UTC Fire & Security, Honeywell Beat Telemarketing Class Action-Suit
Multidistrict lawsuits sought to hold both companies vicariously liable for calls made by other companies that were attempting to sell home monitoring systems made by UTC and Honeywell.
CLARKSBURG, Va. — UTC Fire & Security Americas and Honeywell have defeated class-action litigation involving the Telephone Consumer Protection Act (TCPA). The litigation sought to hold both companies vicariously liable for telemarketing calls made by security dealers that attempted to sell alarm systems made by UTC and Honeywell.
On Dec. 22 in the U.S. District Court for the Northern District of West Virginia, Judge John Preston Bailey wrote that there was no evidence that UTC or Honeywell “turned a blind eye” when they learned of improper and illegal telephone calls, the West Virginia Record reported.
The decision dismissed UTC and Honeywell from multidistrict litigation (MDL) containing 30 cases. The MDL alleged that Monitronics Int’l authorized dealers, such as Versatile Marketing Solutions (d/b/a VMS Alarms, VMS Alliance Security and Alliance Home Protection) and ISI Alarms, phoned consumers to pitch a security system package that consisted of a free alarm system and a multiyear monitoring contract.
The TCPA forbids calls that use a prerecorded message and calling numbers on the national Do-Not-Call Registry. Neither manufacturer was accused of engaging in or directing the improper telemarketing; however, both were accused of ratifying the actions of the security dealers that sold their products and for benefiting from those sales.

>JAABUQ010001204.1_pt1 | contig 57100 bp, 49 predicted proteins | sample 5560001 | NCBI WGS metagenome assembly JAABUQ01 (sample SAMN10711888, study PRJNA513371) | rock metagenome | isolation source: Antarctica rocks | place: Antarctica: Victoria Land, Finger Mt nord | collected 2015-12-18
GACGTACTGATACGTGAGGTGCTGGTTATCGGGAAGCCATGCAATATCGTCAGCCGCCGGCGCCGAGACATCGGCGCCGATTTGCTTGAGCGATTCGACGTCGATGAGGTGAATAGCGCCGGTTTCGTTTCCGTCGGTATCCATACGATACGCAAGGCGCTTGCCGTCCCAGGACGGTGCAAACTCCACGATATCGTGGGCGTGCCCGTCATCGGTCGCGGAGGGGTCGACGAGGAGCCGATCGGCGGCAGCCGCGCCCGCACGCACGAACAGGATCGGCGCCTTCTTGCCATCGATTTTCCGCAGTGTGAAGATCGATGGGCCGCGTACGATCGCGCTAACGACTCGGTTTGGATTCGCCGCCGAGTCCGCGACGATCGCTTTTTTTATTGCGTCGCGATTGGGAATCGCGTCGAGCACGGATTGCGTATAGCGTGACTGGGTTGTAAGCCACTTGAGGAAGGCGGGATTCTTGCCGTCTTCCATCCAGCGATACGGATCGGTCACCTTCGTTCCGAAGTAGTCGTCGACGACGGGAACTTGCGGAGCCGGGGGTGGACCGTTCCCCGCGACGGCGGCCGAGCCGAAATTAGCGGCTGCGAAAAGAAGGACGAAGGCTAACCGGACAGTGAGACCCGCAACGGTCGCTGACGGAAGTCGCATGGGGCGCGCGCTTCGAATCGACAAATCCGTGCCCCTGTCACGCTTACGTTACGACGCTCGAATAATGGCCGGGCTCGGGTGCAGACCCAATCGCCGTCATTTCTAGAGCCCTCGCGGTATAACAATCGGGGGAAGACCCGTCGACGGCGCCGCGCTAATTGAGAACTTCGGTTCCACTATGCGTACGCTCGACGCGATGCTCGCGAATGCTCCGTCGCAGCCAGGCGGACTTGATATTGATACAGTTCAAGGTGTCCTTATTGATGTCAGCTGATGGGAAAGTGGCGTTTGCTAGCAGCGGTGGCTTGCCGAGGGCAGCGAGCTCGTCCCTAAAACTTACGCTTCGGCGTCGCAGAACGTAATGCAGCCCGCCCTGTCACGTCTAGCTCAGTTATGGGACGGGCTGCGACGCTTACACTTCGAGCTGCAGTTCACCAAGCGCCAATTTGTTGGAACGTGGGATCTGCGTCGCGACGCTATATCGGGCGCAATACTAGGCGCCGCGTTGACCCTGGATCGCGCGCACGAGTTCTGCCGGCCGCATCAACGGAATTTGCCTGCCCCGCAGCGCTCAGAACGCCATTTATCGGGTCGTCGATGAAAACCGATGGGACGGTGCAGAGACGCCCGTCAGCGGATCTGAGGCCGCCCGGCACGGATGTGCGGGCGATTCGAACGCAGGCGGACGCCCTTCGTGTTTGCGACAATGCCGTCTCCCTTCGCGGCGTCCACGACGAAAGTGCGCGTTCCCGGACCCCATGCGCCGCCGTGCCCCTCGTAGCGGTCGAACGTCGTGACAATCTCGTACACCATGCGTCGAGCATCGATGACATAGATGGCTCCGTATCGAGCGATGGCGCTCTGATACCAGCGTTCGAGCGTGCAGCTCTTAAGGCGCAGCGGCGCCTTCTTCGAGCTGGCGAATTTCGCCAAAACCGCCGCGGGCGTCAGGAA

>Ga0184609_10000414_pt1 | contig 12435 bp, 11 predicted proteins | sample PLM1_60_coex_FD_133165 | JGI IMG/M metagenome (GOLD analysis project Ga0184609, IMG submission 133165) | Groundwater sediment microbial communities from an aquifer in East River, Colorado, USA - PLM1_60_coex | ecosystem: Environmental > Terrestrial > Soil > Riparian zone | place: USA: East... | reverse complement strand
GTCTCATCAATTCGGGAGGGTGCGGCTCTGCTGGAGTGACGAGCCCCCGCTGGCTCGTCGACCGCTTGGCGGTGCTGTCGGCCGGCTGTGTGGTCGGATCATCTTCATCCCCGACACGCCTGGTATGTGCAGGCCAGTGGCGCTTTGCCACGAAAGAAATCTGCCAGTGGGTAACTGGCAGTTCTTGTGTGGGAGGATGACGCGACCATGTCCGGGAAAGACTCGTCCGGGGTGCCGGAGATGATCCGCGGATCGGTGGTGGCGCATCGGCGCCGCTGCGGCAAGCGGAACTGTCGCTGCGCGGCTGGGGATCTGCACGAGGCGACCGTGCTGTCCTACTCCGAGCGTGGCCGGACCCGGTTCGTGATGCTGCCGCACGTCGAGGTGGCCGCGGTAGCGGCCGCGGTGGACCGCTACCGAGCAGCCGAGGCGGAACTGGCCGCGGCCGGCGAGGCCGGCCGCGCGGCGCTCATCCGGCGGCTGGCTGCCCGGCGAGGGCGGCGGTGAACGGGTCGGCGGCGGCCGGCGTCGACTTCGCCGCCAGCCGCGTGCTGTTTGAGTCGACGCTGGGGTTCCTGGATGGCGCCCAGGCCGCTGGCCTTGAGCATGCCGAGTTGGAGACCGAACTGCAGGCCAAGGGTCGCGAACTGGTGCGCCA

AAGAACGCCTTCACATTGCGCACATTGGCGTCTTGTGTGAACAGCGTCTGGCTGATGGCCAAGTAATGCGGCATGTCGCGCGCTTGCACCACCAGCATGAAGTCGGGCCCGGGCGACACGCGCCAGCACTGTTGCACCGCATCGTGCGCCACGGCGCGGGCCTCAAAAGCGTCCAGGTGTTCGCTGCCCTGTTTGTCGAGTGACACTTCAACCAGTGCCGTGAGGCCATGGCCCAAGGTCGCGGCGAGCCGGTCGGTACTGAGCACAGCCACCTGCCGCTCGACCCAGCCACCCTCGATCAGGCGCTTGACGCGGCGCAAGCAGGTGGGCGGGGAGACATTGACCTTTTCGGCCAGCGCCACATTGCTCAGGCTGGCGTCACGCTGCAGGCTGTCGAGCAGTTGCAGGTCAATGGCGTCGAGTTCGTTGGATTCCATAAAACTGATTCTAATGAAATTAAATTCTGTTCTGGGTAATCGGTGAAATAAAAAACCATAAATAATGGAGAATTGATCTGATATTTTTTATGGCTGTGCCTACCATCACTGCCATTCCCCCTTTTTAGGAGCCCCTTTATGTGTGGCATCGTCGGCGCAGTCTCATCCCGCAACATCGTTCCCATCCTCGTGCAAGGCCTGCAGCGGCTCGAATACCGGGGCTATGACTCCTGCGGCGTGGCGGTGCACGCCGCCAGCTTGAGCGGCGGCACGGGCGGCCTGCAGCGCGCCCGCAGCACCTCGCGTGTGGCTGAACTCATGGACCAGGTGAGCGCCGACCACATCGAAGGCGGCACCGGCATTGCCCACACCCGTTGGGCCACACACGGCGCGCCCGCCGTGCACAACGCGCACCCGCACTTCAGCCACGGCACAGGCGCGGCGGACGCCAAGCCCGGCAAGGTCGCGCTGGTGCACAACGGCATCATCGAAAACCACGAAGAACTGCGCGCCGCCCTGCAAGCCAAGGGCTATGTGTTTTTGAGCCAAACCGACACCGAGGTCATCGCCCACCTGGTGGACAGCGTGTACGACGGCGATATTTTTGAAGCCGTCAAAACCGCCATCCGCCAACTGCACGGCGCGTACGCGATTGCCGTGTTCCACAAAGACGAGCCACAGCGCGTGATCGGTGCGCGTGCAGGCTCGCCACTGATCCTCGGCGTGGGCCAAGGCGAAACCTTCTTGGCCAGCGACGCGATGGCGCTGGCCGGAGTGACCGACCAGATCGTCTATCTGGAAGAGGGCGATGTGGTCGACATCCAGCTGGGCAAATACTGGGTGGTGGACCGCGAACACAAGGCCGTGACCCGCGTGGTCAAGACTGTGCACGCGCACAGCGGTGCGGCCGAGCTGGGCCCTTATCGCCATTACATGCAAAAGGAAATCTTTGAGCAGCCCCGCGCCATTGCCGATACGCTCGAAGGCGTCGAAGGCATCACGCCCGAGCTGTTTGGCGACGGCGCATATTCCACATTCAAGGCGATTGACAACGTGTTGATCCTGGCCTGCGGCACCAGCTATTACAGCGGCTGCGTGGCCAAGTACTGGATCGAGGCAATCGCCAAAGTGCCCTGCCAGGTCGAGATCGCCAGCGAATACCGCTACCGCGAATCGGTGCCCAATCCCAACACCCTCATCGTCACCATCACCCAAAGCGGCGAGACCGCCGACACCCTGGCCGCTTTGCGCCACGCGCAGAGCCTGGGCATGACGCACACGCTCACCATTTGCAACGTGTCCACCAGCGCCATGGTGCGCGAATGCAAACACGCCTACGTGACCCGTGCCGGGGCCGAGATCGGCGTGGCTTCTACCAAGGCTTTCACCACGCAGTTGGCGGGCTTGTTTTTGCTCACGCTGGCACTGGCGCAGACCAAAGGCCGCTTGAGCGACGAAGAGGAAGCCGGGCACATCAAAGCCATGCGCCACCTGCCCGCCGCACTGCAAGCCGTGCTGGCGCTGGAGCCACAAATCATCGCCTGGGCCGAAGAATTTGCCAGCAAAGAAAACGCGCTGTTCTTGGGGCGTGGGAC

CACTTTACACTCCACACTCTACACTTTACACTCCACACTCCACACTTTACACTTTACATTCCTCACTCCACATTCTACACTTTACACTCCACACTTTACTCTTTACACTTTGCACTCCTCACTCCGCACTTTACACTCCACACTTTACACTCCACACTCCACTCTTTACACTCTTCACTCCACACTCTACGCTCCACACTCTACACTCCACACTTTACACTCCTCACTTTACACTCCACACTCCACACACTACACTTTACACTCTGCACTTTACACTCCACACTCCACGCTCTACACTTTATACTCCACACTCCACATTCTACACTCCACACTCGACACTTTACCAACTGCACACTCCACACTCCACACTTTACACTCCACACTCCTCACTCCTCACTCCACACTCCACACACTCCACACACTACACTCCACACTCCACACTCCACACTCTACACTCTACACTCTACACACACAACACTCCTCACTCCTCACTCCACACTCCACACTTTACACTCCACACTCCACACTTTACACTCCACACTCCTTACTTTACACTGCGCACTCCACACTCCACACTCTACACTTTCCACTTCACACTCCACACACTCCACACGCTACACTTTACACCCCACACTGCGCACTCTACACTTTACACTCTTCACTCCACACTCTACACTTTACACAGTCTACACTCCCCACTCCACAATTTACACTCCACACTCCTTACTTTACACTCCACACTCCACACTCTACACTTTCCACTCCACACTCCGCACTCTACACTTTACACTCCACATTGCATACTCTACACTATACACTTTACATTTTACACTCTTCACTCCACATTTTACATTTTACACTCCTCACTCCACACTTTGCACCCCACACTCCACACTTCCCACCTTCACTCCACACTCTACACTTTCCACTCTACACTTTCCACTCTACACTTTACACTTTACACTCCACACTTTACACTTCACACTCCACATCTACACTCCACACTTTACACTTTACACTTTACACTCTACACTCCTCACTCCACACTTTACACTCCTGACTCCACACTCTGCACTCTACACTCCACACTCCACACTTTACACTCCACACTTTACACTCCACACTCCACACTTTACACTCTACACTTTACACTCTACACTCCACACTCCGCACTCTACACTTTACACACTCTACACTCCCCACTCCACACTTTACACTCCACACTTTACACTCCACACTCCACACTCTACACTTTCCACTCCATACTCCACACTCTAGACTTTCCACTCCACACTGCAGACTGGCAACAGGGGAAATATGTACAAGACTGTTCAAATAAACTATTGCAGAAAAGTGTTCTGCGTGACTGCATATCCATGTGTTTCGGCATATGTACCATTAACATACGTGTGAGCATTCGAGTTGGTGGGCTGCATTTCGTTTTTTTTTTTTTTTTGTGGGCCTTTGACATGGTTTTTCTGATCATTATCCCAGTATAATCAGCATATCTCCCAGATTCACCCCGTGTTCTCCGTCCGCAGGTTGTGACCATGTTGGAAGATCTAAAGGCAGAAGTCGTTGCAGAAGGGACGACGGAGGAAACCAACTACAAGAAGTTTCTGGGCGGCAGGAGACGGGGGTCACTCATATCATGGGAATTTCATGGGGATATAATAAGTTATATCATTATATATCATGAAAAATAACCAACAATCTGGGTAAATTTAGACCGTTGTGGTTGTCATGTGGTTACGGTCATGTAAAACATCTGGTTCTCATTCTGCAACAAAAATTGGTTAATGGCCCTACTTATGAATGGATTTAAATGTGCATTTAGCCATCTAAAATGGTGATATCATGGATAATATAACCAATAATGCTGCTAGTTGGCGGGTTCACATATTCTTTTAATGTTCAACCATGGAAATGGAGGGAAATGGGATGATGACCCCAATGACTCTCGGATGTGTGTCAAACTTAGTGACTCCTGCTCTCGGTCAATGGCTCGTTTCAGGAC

Bailey dismissed UTC and Honeywell from the litigation and granted their motions for summary judgment. The judgement was affirmed on appeal March 14 in U.S. Court Of Appeals for the Fourth Circuit (No. 17-1222).
“In evaluating these arguments, two things must be kept in mind. First, while in-person telemarketing calls may be harassing to the consumer, they do not violate the TCPA,” the order stated. “It is only when the calls are ‘robo-calls’ or are made to persons on the do-not- call list that the calls violate the Act. Accordingly, assisting a party in setting up telemarketing centers or providing scripts for in-person calls is not evidence of agency.”
In his “The Alarm Exchange” newsletter, security industry attorney, Ken Kirschenbaum explained that since UTC and Honeywell did not authorize the security dealers to engage in the improper conduct, and because there was no proof offered that the manufacturers benefited directly from the improper conduct, the court determined there was no vicarious liability for the alleged telemarketing misconduct.
“The facts in the case are that the telemarketers were accused of ‘aggressive sales calls,’ but there didn’t seem to be any specific allegations of pre-recorded calls or calling numbers on the national Do-Not-Call directory,” Kirschenbaum said. “The manufacturers were able to show that they did, in fact, repudiate the telemarketers’ alleged misconduct.”
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